I opened up the wine box on the evening of June 9th (~3 weeks after catching them) to find that they had formed 4 combs, 1 of which was brand new. I gently transferred these into my Flowhive’s brood chamber and held them in place as best as I could with rubber bands. I also put a few wax foundations in there to help them out a little. I put the queen excluder on top, the super, an open jar of honey,some 50/50 syrup, lid, and roof. I blocked the entrance with a bunch of leaves and twigs and they were able to find their way out by the next morning.

During the comb transfer, I wasn’t able to locate the queen due to the sun setting rapidly, and not wanting to disturb the delicate comb too much. I figure that she must be somewhere in there if the bees are all sticking around. I’ll make a solid attempt to find her once the hive is more established.

More pics to follow.


#7


#8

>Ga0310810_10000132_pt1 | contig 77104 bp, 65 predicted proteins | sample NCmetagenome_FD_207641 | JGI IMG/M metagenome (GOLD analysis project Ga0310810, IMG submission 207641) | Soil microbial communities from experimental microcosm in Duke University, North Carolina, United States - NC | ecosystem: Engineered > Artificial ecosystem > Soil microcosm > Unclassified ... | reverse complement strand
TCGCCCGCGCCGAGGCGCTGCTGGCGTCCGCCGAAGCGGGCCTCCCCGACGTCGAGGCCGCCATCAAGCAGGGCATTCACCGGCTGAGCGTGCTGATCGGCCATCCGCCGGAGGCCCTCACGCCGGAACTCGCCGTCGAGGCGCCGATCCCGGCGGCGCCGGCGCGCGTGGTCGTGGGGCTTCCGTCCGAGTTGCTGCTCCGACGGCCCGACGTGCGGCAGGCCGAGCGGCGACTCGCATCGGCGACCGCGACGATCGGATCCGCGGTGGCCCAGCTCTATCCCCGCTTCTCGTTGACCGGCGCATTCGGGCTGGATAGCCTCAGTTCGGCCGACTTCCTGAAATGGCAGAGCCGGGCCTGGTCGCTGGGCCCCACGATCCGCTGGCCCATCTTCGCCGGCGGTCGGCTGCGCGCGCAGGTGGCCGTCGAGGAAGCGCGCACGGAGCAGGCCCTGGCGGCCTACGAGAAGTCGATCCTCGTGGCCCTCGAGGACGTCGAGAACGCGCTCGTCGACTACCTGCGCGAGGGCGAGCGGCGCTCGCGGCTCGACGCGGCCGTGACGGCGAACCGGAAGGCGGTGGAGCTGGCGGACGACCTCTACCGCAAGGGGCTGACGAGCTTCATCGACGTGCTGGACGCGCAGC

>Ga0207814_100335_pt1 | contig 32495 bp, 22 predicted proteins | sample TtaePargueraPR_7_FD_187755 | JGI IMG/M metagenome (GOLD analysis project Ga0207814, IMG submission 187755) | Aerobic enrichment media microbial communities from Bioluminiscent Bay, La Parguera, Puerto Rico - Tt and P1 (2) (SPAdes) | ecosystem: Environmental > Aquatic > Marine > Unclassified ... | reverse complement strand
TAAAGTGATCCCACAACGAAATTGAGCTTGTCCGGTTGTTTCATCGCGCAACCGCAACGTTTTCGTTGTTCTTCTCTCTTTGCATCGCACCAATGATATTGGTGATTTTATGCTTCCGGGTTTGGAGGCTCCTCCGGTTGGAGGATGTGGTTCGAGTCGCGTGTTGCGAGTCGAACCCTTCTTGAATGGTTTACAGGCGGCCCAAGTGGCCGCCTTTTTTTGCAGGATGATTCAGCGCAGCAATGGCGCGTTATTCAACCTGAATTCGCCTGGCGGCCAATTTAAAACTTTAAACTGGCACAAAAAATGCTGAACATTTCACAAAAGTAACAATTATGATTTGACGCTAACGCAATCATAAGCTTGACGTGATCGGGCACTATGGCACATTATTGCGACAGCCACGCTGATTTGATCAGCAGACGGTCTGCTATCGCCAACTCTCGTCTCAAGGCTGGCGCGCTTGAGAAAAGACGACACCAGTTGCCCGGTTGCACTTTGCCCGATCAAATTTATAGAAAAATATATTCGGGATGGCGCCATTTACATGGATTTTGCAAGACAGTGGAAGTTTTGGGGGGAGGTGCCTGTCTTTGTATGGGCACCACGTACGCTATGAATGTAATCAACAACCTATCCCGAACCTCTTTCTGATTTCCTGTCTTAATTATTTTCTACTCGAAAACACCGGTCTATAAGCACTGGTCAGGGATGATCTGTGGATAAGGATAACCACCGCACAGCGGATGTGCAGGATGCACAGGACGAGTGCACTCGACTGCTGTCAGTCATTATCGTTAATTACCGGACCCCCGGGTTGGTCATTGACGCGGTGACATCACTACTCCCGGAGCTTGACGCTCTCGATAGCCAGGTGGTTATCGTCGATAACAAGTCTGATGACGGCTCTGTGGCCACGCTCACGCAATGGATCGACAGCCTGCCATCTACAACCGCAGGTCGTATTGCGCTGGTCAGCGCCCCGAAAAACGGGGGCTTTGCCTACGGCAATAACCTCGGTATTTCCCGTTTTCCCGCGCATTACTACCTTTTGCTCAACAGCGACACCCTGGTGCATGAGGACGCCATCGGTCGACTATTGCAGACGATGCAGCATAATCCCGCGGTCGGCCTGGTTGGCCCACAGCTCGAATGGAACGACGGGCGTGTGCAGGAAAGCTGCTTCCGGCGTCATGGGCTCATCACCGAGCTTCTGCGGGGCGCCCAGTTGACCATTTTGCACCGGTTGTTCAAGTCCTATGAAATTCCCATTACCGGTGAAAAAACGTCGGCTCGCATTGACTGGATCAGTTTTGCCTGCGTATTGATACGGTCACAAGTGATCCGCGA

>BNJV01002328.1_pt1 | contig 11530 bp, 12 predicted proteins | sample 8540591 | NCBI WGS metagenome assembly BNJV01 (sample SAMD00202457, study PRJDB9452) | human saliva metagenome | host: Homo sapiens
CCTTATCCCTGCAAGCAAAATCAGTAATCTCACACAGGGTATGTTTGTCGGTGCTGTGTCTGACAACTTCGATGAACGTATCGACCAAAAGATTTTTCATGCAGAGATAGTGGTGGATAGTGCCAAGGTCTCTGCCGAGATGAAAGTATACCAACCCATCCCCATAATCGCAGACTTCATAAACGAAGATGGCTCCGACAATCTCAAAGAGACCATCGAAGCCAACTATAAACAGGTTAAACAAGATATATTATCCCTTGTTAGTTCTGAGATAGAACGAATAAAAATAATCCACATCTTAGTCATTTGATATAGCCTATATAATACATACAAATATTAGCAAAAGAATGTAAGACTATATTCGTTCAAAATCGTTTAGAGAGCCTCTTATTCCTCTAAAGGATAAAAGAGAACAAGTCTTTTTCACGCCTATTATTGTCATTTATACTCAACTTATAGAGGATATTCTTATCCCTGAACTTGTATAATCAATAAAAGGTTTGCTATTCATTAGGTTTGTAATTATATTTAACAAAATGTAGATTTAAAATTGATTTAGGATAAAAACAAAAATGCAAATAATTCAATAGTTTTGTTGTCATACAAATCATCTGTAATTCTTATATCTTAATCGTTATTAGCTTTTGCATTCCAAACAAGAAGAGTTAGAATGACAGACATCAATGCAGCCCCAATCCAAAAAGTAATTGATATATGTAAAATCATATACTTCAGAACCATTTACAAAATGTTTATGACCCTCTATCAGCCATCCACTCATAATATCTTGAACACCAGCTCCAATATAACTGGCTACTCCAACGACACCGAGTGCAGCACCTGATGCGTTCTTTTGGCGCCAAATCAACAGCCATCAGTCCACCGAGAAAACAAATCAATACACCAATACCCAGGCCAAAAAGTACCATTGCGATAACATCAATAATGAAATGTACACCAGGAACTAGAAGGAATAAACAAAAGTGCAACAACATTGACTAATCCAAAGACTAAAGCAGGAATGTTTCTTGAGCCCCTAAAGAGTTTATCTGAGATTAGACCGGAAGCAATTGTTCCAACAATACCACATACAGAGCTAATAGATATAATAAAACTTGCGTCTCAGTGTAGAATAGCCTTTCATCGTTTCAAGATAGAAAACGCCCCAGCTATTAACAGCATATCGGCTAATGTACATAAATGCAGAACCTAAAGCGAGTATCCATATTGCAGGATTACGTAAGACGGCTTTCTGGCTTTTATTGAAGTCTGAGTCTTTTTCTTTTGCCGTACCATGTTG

#9


#10

Back of hive


#11

Front of Hive. Wine box left open at front of hive for disoriented bees to hopefully figure it out.


#12

June 19th Update:

The temps here have reached 105°F / 40.56°C in the last few days and the bees have been crowding around the entrance, so I removed the entrance reducer. I also changed my corflute insert from the 1st position to the 2nd position to help with ventilation.

I opened up the hive today to check out the bees. Looks like they’re progressing slowly, but progressing nonetheless. They ate about 1/2 of the jar of honey as well as all of the 50/50 syrup. I have a garden waterfall about 20ft away from the hive, and have noticed that they are utilizing it as well. I refilled the syrup feeder and left the honey in place. They have produced more comb, but not a significant amount. I saw some brood cells in the comb, but I didn’t pull out any of the frames - I just visually inspected and made sure the combs weren’t falling apart due to the heat, and the rubber bands were doing their job. I took some pics for record.